A Short History of Reconstruction

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An abridged version of Reconstruction: America's Unfinished Revolution, the definitive study of the aftermath of the Civil War, winner of the Bancroft Prize, Avery O. Craven Prize, Los Angeles Times Book Award, Francis Parkman Prize, and Lionel Trilling Prize.
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About the author

Eric Foner is DeWitt Clinton Professor of History at Columbia University and the author of several books. In 2006 he received the Presidential Award for Outstanding Teaching at Columbia University. He has served as president of the Organization of American Historians, the American Historical Association, and the Society of American Historians. He lives in New York City.

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Additional Information

Publisher
Harper Collins
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Published on
Oct 19, 2010
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Pages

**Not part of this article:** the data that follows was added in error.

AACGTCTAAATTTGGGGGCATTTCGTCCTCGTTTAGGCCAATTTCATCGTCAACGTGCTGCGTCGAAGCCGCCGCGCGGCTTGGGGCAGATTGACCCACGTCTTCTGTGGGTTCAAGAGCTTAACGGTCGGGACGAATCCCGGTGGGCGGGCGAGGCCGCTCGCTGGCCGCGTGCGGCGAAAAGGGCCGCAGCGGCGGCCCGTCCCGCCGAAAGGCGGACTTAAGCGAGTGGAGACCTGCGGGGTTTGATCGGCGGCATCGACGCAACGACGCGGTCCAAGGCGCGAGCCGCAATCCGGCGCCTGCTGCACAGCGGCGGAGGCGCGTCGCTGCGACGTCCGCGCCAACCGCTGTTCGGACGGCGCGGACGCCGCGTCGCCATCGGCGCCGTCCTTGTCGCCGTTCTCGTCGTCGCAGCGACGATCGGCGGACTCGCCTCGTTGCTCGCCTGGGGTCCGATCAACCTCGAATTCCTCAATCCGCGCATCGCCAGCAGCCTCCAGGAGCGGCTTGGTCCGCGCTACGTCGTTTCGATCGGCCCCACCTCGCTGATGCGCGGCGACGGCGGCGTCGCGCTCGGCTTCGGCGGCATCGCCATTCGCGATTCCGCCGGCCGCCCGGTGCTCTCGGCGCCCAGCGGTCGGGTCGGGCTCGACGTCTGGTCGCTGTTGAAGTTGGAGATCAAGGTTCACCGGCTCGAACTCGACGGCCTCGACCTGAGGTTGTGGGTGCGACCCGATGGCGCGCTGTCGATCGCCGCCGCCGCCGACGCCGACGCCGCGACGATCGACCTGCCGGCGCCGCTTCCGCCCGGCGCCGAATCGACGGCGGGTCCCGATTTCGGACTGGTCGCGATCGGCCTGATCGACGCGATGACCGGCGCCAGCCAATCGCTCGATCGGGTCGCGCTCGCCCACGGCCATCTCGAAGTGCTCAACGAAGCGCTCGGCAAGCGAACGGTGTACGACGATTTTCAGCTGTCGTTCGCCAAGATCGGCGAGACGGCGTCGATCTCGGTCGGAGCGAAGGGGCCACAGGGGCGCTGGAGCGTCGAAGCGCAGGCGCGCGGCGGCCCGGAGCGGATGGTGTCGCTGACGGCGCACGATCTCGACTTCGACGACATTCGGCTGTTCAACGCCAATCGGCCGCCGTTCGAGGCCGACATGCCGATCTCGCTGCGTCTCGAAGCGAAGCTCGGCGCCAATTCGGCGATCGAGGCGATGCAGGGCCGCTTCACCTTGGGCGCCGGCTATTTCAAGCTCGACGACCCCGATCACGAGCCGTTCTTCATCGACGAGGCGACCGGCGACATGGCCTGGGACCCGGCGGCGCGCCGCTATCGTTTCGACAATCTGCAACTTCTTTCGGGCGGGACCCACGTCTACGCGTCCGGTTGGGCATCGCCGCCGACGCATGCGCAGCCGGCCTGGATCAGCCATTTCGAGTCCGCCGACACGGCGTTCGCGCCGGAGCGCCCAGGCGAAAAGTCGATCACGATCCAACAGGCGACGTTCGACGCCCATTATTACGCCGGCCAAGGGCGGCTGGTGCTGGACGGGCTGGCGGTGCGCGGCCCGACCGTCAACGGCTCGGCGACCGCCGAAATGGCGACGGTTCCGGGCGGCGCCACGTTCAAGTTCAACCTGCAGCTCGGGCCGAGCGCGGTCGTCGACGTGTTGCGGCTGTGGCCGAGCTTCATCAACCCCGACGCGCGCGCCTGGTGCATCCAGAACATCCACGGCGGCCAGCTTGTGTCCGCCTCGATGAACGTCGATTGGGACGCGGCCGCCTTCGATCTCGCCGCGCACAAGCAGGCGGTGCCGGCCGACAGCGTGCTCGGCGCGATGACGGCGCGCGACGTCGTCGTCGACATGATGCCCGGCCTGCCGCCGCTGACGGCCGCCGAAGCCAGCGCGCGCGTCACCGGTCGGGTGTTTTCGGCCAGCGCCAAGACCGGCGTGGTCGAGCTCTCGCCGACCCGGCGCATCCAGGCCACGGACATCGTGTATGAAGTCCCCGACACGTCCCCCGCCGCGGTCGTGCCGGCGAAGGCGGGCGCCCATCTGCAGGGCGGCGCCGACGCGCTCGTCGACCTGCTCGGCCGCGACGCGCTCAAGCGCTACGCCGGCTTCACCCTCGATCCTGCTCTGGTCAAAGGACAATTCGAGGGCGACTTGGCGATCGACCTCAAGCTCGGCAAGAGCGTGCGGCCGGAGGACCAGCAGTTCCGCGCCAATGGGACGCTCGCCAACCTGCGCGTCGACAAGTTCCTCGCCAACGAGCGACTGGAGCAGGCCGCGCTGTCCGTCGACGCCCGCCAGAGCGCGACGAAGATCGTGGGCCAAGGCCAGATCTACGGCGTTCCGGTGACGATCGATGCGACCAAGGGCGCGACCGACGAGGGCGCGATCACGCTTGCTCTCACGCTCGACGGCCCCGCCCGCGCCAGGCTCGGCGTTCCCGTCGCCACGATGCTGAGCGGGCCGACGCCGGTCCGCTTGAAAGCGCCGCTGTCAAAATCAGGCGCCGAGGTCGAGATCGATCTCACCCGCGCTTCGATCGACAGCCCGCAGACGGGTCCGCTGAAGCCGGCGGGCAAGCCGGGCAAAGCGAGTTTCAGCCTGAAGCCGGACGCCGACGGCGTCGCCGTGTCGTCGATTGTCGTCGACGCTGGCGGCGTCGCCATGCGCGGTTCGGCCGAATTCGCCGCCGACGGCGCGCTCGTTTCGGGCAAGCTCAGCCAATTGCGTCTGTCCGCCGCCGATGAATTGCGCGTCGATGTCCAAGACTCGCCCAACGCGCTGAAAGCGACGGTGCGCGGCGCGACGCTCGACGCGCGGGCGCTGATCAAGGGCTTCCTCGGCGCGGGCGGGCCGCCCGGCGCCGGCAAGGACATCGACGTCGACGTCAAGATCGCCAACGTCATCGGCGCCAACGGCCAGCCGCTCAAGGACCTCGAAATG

320
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ISBN
9780062036254
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Language
English
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Genres
History / United States / Civil War Period (1850-1877)
History / United States / State & Local / South (AL, AR, FL, GA, KY, LA, MS, NC, SC, TN, VA, WV)
Political Science / Public Policy / Social Policy
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Content Protection
This content is DRM protected.
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Eligible for Family Library

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Although North Carolina was a "home front" state rather than a battlefield state for most of the Civil War, it was heavily involved in the Confederate war effort and experienced many conflicts as a result. North Carolinians were divided over the issue of secession, and changes in race and gender relations brought new controversy. Blacks fought for freedom, women sought greater independence, and their aspirations for change stimulated fierce resistance from more privileged groups. Republicans and Democrats fought over power during Reconstruction and for decades thereafter disagreed over the meaning of the war and Reconstruction.